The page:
You want to argue about the coding "logic," and that is exactly what I am talking about - compilers often change the logic. I guess you missed what I said above about compilers converting integers to string and forcing you to convert back, and adding many unnecessary cycles, or the example of the "And If" blocks. Guess how the compiler does those vs. how I would do it? The compiler executes and evaluates all the code in the block first, assigns each a bouillon value, and then evaluates that value. That is very inefficient. What I would do would be to evaluate from the most likely estimated to fail to the most likely to succeed. Thus the entire block does not have to execute if a section is going to fail. And the decision to branch and break out of the code would be done immediately and from the registers, not deferred, placed in memory, and then unnecessary logic operators used. Yes, there was a work around in the language I was using, and that was not not use If blocks but use individual If statements. Nesting is a better approach and saves about a paragraph of space per operation used.

If nobody else will support the conversion to tight assembly using code for modern machines, then maybe I will be forced to do it, and maybe I should then make a license prohibiting anyone criticizing the conversion to highly optimized hand assembly from using it. ;-) (Actually, I cannot, I'd have to adhere to GPL3, etc.) If you want mediocrity, that is fine, but please don't try to force it on the rest of us. In many ways, I wish this was the 80s or so, where *only* the "geeks" knew enough to code and stuff. If it were up to me, coding would require a license and only the geeks would get it, not rich brats trying to make a bunch of money. And that is just fantasy.

The notion of portability at all costs is much like "socialism" (no, I don't want to discuss that nor get into healthcare, etc.) in that it is mediocre, but for everyone, and sacrifices performance for platform diversity. Like I said, I don't see hand assembly as a waste at all. If you want portability and ease of development, sure, use a common and portable language. That helps in that you can get more hands on deck to code it; everyone wants code for their own platform, and if they all can agree on a common language that hides the differences of the hardware used, then they can get more cooperation. However, *AFTER* that is all said and done and the code becomes more mature, then it is time for programmers of what ever individual platforms tuning things more for their platform of choice. I would start with the most critical portions that could benefit from tight hand assembly. And yes, there are some complex pieces where the compiler is about as best as you can get too. I once tried to rewrite a GIF89 decoder/display module that some high school kid wrote in QuickBasic. There was even a line in the comments challenging conversion to assembly, and I decided to give it a shot. I gave up not too long into it. What bit I coded of it turned out to be slower. I expected faster decoding and drawing.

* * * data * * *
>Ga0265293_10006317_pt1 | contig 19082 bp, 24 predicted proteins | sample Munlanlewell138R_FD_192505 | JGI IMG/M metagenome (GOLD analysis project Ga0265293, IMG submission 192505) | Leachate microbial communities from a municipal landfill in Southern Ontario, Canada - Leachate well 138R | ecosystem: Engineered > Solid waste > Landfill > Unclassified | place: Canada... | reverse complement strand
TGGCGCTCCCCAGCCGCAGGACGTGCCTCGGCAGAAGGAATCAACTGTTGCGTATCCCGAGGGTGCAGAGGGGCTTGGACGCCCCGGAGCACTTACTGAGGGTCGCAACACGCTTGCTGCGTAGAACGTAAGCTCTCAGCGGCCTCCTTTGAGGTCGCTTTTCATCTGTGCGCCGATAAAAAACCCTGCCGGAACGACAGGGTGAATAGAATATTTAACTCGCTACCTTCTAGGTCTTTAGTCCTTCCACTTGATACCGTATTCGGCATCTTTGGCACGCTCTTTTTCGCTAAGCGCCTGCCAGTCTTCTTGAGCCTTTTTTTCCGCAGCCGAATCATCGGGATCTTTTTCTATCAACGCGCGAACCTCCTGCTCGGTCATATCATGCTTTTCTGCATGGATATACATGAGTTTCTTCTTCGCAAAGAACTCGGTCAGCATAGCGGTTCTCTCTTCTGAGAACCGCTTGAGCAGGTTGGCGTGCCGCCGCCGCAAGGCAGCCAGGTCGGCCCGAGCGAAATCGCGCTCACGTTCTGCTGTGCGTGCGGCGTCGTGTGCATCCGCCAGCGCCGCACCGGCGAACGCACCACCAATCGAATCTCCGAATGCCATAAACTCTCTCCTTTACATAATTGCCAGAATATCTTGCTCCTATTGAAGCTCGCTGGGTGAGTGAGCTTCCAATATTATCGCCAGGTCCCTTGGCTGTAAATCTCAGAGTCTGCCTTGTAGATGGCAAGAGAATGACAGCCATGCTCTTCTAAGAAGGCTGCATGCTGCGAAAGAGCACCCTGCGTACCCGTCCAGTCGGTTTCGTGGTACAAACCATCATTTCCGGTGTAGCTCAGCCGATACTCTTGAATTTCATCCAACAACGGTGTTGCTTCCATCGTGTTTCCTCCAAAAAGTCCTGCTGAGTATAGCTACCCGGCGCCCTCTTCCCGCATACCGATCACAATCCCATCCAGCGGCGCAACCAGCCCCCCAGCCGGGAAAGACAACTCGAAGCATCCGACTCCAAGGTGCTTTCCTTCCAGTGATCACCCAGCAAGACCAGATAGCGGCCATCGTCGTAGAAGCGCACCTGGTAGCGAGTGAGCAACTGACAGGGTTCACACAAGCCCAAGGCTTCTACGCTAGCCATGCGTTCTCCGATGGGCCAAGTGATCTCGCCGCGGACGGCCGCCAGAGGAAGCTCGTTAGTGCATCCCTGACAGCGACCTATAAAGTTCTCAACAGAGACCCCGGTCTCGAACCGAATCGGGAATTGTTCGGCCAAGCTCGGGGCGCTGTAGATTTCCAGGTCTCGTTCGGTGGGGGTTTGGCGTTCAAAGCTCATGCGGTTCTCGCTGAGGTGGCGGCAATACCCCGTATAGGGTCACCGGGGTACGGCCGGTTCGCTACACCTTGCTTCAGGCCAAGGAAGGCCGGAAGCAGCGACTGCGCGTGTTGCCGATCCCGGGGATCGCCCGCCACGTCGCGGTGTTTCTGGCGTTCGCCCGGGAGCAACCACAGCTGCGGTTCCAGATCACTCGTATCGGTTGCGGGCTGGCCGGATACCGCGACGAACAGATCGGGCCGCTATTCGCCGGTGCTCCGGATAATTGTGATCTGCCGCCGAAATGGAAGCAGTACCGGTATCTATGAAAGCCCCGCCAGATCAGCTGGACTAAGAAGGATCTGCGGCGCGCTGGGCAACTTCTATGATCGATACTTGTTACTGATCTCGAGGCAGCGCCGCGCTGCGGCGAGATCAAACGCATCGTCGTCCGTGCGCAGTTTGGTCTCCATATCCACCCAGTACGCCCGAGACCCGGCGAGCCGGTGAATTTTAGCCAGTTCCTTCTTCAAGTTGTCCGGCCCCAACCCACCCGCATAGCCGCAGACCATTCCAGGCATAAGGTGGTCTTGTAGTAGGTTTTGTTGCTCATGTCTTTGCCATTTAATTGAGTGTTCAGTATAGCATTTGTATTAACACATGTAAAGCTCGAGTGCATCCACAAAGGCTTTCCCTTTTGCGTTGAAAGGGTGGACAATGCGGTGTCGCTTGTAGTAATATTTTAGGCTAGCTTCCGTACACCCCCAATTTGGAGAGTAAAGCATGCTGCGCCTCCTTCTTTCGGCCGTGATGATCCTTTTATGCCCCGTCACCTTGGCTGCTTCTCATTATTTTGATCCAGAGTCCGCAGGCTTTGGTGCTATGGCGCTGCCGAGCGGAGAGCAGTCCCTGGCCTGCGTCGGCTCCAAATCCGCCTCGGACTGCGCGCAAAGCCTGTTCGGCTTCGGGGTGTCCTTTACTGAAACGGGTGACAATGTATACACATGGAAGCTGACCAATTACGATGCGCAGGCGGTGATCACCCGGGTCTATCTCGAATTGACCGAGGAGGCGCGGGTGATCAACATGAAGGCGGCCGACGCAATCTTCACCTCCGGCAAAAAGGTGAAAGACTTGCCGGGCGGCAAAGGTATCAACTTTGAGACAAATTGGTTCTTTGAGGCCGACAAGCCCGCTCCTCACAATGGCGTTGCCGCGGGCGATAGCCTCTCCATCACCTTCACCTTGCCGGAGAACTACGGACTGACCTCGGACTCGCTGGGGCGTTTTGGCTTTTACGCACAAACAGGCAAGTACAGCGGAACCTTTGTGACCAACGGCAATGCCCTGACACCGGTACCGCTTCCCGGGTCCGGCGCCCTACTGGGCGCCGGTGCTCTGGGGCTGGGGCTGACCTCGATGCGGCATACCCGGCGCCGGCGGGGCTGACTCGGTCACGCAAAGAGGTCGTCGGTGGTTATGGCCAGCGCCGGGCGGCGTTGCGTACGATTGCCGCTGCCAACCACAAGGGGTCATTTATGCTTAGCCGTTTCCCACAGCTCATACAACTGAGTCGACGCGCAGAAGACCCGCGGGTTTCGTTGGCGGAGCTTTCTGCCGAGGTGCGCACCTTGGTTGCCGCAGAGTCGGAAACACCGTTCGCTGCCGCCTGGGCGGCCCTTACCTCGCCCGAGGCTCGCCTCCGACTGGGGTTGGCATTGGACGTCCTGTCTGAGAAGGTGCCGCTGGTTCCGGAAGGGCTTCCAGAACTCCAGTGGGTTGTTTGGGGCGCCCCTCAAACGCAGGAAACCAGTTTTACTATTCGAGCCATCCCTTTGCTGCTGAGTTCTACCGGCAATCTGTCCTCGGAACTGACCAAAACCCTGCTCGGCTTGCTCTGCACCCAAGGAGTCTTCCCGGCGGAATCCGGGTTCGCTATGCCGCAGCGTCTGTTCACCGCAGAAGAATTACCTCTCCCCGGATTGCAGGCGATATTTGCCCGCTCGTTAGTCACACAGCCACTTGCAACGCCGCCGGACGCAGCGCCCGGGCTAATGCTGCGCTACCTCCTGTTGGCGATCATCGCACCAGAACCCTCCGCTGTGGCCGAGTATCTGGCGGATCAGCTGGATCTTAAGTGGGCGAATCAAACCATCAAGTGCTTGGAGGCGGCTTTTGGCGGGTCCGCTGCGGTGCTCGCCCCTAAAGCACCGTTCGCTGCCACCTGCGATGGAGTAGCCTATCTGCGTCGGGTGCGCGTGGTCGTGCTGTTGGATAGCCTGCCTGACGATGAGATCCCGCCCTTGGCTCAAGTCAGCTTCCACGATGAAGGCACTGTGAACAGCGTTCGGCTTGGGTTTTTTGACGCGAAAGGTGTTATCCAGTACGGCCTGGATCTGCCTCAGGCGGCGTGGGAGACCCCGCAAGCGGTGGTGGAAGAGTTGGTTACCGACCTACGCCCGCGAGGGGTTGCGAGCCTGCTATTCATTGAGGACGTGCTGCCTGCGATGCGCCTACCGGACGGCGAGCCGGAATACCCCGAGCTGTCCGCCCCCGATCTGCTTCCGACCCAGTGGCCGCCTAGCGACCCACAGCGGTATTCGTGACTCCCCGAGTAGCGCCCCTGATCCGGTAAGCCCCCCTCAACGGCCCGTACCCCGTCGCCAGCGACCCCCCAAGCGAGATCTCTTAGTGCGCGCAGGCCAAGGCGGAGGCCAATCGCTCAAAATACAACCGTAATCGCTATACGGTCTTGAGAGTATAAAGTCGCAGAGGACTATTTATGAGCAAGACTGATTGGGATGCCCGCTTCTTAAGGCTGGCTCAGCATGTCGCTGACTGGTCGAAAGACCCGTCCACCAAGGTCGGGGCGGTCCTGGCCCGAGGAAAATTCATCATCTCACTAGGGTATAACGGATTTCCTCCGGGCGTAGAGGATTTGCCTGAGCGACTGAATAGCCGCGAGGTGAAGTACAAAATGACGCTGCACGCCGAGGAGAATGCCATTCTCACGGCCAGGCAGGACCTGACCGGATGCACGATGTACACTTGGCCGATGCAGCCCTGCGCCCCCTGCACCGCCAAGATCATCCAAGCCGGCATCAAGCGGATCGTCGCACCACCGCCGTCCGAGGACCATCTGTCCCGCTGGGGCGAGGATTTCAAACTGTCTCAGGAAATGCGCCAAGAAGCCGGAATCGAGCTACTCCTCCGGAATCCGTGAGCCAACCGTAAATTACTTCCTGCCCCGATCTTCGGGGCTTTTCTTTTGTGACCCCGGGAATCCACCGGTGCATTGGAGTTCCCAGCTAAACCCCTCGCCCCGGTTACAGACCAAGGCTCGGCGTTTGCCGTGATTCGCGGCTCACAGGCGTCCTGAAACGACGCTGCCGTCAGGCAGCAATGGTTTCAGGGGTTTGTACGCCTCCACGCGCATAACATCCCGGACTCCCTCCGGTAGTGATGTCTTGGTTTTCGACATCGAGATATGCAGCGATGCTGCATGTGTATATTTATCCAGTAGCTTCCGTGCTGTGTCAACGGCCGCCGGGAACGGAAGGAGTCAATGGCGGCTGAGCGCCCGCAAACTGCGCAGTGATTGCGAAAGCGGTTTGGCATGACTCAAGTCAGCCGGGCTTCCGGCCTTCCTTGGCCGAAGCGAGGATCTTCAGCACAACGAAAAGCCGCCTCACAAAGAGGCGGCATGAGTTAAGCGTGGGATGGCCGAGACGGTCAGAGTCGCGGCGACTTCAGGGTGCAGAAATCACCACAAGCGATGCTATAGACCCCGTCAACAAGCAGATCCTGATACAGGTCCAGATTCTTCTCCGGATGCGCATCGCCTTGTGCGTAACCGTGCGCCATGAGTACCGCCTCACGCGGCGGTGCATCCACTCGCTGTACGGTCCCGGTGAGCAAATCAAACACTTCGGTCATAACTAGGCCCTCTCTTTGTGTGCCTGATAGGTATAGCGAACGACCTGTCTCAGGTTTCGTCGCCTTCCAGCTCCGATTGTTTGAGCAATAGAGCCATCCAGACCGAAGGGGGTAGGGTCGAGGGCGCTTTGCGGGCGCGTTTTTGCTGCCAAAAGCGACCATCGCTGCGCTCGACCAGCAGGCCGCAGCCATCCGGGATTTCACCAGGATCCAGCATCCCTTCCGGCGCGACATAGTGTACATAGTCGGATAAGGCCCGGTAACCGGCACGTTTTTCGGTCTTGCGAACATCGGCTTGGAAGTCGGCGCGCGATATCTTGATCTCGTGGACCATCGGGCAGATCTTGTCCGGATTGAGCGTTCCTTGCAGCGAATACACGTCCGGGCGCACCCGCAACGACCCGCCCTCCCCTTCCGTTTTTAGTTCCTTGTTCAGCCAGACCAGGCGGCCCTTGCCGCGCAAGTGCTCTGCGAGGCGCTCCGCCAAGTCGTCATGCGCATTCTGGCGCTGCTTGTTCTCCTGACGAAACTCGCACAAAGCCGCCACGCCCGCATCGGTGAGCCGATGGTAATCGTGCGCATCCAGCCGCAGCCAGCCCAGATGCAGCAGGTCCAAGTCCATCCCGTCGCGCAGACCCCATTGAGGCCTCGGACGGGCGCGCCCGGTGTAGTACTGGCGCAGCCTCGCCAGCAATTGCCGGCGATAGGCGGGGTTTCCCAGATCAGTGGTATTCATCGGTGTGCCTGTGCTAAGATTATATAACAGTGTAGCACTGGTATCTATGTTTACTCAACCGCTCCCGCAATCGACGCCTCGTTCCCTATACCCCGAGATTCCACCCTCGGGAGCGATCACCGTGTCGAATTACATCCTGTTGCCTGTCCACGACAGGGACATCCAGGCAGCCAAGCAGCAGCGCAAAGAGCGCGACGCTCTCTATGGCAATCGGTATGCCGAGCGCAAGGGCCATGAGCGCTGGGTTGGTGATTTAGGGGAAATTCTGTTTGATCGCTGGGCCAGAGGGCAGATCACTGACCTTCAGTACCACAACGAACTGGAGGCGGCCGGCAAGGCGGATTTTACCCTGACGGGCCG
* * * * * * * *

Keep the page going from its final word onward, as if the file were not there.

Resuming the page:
Z98
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Re: Monstera: new branch

Post by Z98 »

I have a hard time believing that your experiences reflect modern compilers. For at least x86/x64 compilers, the current state of the art are very good at producing performant code and will often do things that would never occur to a programmer. For example, an optimizing compiler may often inject nops into the instruction stream that might look like "bloat" but are actually for alignment purposes so that cache accesses are aligned. A programmer is far more likely to view these nops as "bloat" but removing them worsens performance. Your comment regarding how condition blocks are handled also sounds out of date, as what you've described is basically predication, which hasn't been necessary on desktop processors for years at this point. GPUs still use it, but CPUs have had pretty good branch prediction for quite some time now.

Several of the developers have done experiments with hand written assembly versus C code compiled to machine code and in almost all cases the compiler beat them because the compiler started pulling tricks that were non-intuitive.

PurpleGurl
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Re: Monstera: new branch

Post by PurpleGurl »

Z98 wrote:I have a hard time believing that your experiences reflect modern compilers. For at least x86/x64 compilers, the current state of the art are very good at producing performant code and will often do things that would never occur to a programmer. For example, an optimizing compiler may often inject nops into the instruction stream that might look like "bloat" but are actually for alignment purposes so that cache accesses are aligned. A programmer is far more likely to view these nops as "bloat" but removing them worsens performance. Your comment regarding how condition blocks are handled also sounds out of date, as what you've described is basically predication, which hasn't been necessary on desktop processors for years at this point. GPUs still use it, but CPUs have had pretty good branch prediction for quite some time now.

Several of the developers have done experiments with hand written assembly versus C code compiled to machine code and in almost all cases the compiler beat them because the compiler started pulling tricks that were non-intuitive.